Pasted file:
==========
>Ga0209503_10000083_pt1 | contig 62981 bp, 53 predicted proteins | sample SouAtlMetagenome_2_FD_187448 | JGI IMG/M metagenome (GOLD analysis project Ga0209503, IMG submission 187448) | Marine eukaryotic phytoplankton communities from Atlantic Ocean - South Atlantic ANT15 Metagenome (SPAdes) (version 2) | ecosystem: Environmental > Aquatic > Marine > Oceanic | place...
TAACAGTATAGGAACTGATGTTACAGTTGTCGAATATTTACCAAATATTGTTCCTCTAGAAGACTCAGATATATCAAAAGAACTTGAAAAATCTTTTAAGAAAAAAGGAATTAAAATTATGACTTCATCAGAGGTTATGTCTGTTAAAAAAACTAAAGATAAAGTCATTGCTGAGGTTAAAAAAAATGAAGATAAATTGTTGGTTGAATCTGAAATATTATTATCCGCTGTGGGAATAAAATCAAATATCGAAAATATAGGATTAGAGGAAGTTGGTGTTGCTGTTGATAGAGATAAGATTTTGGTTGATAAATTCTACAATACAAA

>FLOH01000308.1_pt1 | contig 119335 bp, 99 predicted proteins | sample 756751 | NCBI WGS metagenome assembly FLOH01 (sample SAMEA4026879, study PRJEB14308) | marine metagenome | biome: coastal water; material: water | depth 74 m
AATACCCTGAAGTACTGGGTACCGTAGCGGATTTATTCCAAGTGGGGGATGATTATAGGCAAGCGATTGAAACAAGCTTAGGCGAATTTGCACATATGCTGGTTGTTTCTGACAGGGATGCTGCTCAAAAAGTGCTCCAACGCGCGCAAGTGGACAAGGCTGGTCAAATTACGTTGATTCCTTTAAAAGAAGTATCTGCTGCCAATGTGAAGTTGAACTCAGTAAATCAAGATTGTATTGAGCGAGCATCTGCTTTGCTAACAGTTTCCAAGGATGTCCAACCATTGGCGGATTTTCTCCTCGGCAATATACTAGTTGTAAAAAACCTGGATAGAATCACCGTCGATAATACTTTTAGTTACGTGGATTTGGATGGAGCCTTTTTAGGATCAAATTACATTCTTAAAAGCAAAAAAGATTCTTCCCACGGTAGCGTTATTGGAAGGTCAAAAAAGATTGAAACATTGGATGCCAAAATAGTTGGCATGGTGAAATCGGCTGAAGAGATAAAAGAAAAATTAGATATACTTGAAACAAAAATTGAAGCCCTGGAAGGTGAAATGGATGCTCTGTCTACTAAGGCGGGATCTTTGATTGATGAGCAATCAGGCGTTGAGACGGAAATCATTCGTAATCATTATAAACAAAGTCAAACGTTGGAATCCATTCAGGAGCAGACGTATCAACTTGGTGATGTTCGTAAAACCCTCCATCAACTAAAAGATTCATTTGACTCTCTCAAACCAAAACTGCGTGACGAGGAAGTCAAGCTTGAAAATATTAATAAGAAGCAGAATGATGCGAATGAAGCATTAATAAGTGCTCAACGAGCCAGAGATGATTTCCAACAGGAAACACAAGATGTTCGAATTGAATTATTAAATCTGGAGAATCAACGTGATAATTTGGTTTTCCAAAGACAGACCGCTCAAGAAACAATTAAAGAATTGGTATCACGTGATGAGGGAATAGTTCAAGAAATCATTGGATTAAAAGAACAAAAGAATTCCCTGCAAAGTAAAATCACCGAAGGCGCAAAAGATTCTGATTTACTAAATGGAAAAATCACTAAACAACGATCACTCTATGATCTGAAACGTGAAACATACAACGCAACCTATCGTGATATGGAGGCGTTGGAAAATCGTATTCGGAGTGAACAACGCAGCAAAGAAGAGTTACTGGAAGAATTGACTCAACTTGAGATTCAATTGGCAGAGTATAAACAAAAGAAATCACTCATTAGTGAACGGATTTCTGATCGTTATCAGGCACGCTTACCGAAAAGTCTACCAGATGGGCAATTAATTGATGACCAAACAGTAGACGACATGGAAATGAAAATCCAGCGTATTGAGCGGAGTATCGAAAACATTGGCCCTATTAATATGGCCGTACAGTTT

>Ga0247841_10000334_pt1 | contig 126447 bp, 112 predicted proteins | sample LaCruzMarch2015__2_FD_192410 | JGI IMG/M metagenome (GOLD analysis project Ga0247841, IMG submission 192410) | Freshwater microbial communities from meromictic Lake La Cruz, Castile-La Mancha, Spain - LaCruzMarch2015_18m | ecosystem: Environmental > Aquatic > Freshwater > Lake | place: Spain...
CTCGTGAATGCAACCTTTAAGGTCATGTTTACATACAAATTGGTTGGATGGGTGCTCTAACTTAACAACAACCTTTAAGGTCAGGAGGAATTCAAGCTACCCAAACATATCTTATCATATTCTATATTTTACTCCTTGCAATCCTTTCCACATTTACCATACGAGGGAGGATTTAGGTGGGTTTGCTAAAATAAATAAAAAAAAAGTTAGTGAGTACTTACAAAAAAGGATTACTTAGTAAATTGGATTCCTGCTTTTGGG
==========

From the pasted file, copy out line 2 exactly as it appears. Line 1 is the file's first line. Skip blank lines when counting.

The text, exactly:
TAACAGTATAGGAACTGATGTTACAGTTGTCGAATATTTACCAAATATTGTTCCTCTAGAAGACTCAGATATATCAAAAGAACTTGAAAAATCTTTTAAGAAAAAAGGAATTAAAATTATGACTTCATCAGAGGTTATGTCTGTTAAAAAAACTAAAGATAAAGTCATTGCTGAGGTTAAAAAAAATGAAGATAAATTGTTGGTTGAATCTGAAATATTATTATCCGCTGTGGGAATAAAATCAAATATCGAAAATATAGGATTAGAGGAAGTTGGTGTTGCTGTTGATAGAGATAAGATTTTGGTTGATAAATTCTACAATACAAA